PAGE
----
New York's Debt = $3,253 Per Person And Growing

5:16 PM, Jan 8, 2013   |    comments
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By Joseph Spector, Albany Bureau Chief

ALBANY -- New York is reaching its legal borrowing limit as the state's debt has hit $3,253 per resident, a report Monday from Comptroller Thomas DiNapoli said.

DiNapoli said the state's growing debt load could impact its ability to fund road and bridge projects, as well as recovery from major storms in recent years.

New York has the second highest level of debt in the country, and its borrowing capacity is estimated to drop from $9.2 billion five years ago to $509 million next fiscal year, which starts April 1.

"New York's past borrowing is limiting our future options," DiNapoli said in a statement. "We spend billions each year to repay existing debt, so fewer resources are available for more pressing needs. This comes at a challenging time when our state needs to rebuild and repair critical infrastructure and has growing capital needs."

New York's per capita debt of $3,253 is nearly three times the national median, DiNapoli said. As of March 31, New York's debt was $63.3 billion, a 62 percent increase from a decade ago.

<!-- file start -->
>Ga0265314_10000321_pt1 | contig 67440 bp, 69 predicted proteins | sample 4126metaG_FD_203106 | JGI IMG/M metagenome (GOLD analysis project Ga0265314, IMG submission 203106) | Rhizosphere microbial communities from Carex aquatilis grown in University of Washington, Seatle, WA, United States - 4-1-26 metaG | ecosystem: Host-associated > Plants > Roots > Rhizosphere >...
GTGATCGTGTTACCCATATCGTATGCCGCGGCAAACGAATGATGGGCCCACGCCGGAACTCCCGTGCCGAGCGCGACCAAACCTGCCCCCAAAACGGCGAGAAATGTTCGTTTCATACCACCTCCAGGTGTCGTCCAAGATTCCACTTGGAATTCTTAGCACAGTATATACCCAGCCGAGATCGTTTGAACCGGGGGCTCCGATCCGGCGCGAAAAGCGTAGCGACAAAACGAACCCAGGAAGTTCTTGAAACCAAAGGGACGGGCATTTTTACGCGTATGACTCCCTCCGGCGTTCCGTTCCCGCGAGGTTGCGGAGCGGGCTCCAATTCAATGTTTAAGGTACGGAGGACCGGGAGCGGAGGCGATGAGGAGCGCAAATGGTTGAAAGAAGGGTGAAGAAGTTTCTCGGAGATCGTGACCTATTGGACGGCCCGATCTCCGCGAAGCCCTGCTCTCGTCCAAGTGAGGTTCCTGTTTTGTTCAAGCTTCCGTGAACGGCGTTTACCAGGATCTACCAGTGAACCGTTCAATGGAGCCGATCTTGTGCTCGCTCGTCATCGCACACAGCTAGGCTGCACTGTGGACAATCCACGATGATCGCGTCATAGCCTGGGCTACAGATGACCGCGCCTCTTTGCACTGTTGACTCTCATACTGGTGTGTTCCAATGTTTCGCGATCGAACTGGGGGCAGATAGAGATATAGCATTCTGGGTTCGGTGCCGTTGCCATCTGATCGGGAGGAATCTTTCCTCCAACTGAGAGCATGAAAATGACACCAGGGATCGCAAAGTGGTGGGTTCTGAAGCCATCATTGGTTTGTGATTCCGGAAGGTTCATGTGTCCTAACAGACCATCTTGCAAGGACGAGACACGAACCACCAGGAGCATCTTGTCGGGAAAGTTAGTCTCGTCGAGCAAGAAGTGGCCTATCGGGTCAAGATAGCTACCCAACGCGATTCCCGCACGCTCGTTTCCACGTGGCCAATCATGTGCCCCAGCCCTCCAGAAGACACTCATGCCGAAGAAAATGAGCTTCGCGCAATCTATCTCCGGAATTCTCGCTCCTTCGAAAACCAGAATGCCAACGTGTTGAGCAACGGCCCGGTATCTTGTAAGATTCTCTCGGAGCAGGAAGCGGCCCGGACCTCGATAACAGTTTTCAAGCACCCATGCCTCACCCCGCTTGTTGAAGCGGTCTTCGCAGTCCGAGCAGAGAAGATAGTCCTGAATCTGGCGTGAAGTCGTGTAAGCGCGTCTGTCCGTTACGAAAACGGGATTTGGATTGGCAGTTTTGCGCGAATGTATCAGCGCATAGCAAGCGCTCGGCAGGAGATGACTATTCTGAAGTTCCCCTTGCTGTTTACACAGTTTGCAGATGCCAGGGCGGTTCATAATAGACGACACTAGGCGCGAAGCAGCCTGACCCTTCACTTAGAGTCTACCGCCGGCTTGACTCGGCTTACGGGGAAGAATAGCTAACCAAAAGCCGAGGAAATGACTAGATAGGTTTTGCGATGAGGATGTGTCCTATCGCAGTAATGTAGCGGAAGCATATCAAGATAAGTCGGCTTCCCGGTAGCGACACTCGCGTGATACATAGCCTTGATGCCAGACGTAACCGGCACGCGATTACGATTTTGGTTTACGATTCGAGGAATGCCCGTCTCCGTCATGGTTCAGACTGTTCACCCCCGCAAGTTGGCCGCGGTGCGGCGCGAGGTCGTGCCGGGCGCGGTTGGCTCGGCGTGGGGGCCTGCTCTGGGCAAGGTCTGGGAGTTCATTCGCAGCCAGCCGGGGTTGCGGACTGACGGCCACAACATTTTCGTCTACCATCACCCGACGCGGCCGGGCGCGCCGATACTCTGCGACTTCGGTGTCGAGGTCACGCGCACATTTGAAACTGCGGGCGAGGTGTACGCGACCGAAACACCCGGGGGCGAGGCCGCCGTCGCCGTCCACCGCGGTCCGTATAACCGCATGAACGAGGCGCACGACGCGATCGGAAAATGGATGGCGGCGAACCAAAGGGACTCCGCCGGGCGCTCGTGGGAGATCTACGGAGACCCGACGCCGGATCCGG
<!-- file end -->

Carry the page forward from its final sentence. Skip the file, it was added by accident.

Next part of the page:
In 2000, the state Legislature established a Debt Reform Act, which limits state debt to 4 percent of the state's total personal income. In the 2013-14 fiscal year, the debt capacity would be $509 million, DiNapoli said.

DiNapoli recommended the state increase the cap to 5 percent of personal income and expand the definition of state debt. He said the state may have to revisit its debt limits if it were to exceed the cap.

DiNapoli said the state's debt problem is largely because of borrowing by the state's roughly 300 public authorities, which are off the books of the state's operating budget. Nearly 95 percent of the borrowing over the past decade has come through public authorities.

Debt has grown at an annual percent of 9.4 percent over the past decade, he said. As a comparison, education aid grew 5.3 percent over the decade.

DiNapoli said part of the problem is that the state isn't retiring enough debt to keep up with new borrowing. Over the past decade, the state issued $53 billion in debt but retired only $26 billion.

Gov. Andrew Cuomo has vowed to curb the state's spending. Since taking office in 2011, he closed a $10 billion budget gap in 2011 without increases in taxes and has limited the growth in state spending to less than 2 percent.

"Time and time again, he produced results on issues that had been intractable for decades," a report last month from Cuomo's office said. "He balanced the state's budget two years in a row and brought long-term stability to our state finances."

Still, DiNapoli estimates that state debt will continue to grow: from $63 billion to $69 billion in 2017.

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